Review: The Oregon Trail Goes Wild West In “Worthy Brown’s Daughter”

Madeline Poage ’17 / Emertainment Monthly Staff Writer


Worthy Brown’s Daughter by Phillip Margolin, published January 21, 2014 by Harper, is a historical drama that reads like a thriller. The story follows Matthew Penny, a frontier lawyer struggling to accomplish two things: to move past his beloved wife’s death and to eke out a law practice in the wild new state of Oregon. The action only really kicks off when he is approached by Worthy Brown, a former slave needing a lawyer’s help to rescue his daughter from his former master, who reneged on his promise to set her free. Penny is forced into moral choices that extend beyond guilty or innocent, a common trope in courtroom dramas. Regardless of when the story takes place, it is essentially that: a courtroom drama. But the surprising twists and the moral dilemmas that the characters are faced with, in a time when not everyone is equal and life is rarely fair, pushes the narrative beyond the stereotypes of its genre.

Problems do arise when Margolin relies on formulaic Western characters, from a sultry gold digger able to bend men to her will by simply batting her eyelashes, to a rival lawyer and promise-breaker, complete with a villainous mustache. There are also a few subplots that detract from the central narrative, but Margolin’s storytelling and the compelling relationship between Penny and Worthy Brown make up for this. Worthy Brown himself is easily the best character in the novel. A compassionate and self-sacrificing man struggling to keep his small family together, he ultimately is what carries the story. In fact, it’s Matthew Penny, the protagonist, who falls flat. Compared to Worthy Brown, he just can’t compete.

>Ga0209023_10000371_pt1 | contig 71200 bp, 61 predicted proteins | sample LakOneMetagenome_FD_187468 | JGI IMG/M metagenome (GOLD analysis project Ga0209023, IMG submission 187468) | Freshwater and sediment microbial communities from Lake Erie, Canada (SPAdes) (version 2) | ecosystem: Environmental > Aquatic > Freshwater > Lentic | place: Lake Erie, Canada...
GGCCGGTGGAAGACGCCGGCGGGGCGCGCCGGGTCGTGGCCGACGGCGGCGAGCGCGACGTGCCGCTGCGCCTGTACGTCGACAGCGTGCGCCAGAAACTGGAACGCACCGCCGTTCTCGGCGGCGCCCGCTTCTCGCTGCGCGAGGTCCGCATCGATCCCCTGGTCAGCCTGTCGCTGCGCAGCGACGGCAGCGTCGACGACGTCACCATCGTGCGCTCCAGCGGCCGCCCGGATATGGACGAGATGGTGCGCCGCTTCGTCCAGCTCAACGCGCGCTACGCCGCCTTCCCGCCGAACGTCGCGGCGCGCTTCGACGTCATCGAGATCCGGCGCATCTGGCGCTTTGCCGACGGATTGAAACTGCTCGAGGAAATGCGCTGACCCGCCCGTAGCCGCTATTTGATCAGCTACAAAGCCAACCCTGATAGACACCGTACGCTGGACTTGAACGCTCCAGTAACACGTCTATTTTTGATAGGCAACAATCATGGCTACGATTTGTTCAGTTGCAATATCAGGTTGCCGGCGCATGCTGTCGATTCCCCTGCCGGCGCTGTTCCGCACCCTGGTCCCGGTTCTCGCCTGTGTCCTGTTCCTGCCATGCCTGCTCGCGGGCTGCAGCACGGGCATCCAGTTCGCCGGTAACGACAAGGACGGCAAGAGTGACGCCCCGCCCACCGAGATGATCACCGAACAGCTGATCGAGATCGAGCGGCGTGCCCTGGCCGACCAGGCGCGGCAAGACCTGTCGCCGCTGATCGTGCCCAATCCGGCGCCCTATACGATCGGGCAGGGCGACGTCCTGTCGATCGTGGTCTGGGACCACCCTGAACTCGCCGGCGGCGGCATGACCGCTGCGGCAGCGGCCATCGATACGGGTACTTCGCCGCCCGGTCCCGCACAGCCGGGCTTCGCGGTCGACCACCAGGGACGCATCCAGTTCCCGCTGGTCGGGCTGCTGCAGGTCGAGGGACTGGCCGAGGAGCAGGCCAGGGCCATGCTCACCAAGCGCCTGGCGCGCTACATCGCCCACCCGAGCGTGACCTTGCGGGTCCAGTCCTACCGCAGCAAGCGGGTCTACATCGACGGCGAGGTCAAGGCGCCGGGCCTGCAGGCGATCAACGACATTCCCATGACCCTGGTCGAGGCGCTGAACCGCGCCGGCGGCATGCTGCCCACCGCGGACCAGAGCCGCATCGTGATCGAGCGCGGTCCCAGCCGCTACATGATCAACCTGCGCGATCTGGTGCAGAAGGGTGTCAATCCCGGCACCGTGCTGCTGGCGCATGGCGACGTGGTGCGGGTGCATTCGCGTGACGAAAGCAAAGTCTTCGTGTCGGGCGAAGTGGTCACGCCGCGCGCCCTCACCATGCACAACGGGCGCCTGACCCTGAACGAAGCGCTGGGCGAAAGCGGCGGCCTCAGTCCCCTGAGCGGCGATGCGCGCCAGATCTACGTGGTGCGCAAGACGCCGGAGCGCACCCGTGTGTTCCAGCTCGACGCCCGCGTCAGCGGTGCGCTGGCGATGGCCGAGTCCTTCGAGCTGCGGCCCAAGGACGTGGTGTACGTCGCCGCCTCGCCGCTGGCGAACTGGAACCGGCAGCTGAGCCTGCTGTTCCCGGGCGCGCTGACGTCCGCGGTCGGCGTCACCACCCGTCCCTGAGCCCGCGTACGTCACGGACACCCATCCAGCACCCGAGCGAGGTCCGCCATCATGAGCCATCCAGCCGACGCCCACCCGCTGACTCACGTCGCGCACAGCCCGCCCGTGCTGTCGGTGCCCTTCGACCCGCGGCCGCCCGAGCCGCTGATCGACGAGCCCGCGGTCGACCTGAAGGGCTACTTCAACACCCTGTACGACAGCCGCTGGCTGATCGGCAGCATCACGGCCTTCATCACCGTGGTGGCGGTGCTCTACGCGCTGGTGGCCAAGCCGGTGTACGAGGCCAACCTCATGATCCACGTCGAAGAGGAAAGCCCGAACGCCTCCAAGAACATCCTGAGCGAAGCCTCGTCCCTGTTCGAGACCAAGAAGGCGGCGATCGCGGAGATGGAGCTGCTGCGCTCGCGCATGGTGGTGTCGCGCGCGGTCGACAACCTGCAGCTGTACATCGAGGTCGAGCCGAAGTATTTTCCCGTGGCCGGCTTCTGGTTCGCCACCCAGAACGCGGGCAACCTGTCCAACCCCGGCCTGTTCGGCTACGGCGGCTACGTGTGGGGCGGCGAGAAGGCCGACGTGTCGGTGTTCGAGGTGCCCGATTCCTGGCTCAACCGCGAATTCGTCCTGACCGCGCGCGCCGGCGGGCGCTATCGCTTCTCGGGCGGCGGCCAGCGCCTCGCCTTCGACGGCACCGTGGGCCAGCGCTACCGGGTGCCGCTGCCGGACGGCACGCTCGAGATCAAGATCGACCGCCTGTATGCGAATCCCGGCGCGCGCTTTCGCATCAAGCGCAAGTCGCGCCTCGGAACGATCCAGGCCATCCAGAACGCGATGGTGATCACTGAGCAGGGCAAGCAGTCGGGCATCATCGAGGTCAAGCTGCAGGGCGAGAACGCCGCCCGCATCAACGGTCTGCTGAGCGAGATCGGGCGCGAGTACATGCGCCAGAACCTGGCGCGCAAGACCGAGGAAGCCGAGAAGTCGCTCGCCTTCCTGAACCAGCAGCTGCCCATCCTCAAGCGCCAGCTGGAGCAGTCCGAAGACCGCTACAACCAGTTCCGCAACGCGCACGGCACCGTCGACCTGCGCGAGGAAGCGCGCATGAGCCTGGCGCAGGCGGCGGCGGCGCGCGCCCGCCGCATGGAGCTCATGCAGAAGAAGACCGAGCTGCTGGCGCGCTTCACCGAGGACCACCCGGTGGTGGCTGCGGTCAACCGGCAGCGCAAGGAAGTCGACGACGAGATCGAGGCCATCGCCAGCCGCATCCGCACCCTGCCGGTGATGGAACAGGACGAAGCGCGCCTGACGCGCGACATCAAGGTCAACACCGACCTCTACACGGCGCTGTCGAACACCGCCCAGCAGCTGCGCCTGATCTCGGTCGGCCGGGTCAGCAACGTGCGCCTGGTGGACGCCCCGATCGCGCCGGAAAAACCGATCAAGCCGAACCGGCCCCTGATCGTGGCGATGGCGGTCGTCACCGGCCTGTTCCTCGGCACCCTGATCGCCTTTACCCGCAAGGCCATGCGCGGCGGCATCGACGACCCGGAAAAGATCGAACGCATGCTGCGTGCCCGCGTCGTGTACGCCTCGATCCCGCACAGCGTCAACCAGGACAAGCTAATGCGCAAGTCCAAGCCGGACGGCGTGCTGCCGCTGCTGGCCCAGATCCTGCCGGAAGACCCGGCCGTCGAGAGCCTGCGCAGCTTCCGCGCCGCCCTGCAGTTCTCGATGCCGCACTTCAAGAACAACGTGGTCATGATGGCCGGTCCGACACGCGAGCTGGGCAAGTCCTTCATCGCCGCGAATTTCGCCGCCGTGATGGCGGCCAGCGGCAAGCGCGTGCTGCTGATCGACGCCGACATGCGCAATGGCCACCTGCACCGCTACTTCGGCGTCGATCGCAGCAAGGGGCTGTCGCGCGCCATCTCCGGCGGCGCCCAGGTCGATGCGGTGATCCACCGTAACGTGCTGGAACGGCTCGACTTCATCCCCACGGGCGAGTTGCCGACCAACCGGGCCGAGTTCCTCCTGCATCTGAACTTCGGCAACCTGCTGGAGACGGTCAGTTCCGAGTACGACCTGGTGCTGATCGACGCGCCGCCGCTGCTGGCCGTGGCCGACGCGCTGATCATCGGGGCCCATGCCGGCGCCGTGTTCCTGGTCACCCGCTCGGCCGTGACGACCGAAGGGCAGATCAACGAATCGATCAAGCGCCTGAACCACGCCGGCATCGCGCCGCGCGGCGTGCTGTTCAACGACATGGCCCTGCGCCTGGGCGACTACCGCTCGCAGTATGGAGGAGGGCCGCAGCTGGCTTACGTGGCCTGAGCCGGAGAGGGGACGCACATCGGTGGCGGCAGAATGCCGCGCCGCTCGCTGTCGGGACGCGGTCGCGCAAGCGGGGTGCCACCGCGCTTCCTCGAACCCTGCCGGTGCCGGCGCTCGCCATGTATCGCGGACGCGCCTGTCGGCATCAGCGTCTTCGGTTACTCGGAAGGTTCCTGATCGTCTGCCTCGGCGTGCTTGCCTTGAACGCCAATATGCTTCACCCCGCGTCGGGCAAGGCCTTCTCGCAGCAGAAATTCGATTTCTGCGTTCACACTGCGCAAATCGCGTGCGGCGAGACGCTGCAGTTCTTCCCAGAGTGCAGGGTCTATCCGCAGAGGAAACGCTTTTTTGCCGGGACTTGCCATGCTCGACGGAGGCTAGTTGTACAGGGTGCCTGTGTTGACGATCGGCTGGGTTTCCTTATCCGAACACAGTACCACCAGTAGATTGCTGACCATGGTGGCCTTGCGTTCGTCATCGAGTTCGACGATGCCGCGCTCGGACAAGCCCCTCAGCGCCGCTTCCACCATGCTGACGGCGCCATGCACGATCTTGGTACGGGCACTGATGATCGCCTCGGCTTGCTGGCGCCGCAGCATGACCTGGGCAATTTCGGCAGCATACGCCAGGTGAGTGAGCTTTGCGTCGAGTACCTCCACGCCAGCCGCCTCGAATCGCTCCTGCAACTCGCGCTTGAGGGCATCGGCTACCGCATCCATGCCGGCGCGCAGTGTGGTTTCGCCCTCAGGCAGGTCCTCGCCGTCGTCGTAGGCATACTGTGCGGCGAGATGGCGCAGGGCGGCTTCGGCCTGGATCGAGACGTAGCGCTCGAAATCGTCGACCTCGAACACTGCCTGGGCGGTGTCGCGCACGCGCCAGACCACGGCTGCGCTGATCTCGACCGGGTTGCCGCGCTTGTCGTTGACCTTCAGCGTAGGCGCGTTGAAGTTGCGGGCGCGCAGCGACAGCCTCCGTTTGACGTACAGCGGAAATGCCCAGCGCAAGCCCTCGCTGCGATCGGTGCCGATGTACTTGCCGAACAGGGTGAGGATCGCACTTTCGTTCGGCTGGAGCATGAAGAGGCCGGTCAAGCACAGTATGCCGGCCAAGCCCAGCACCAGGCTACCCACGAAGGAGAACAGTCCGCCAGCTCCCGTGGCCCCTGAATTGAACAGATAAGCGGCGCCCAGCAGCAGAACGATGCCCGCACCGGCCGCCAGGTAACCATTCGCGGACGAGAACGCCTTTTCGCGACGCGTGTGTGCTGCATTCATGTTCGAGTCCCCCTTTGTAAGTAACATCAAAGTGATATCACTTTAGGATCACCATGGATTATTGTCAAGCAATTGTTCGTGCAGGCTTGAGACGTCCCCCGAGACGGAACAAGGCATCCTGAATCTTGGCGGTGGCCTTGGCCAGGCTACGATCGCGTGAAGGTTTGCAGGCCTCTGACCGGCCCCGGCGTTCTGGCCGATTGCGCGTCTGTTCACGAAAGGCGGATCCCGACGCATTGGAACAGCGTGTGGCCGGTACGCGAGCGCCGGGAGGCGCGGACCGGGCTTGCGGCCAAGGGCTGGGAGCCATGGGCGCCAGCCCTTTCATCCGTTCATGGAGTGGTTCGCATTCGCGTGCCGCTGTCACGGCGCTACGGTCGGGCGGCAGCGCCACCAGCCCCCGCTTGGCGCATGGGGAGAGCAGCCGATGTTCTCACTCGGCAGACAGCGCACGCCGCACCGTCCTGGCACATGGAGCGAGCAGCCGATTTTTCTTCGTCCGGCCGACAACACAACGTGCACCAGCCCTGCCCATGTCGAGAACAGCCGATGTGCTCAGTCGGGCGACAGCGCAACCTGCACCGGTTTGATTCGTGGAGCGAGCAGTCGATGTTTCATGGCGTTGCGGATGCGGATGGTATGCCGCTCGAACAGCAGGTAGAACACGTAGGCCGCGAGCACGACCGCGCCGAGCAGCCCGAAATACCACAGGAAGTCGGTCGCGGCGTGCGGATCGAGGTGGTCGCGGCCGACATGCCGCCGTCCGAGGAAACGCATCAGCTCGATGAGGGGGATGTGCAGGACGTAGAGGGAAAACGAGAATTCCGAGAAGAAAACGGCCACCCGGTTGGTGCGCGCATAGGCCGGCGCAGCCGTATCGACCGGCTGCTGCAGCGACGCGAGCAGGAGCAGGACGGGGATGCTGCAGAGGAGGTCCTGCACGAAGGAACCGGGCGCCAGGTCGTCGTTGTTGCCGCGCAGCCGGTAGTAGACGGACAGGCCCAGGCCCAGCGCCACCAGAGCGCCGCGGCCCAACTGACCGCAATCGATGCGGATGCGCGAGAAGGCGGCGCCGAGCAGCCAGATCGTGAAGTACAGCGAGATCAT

While the pacing in the beginning is slow and the story can lag when lingering on less interesting romantic subplots that hold no weight, there is a twist in the middle that subverts the traditional courtroom drama formula and sends the characters hurtling towards a suspenseful and violent climax that really captures the time period. This is essentially the novel’s greatest asset: Margolin never gets too caught up in the drama or the thrills to forget where the story is, and perfectly encapsulates the wild and untamed West. This isn’t just apparent in the descriptions, but is woven through the fabric of the plot and the character choices. The fact that Matthew Penny is a lawyer in a land just getting used to laws creates an interesting dynamic between the man and his environment, and the racism that pervades a developing justice system keeps the protagonists on the edge of peril at all times.

Yet while the novel takes place in an action-packed time period defined by violence, the heart of the story doesn’t rely on this, and instead focuses more on the character-driven plot, where there are no easy decisions and survival doesn’t require morals. The emotional undertones that underline every moment are what tie the story together and keep this tale of the west from going off the rails.

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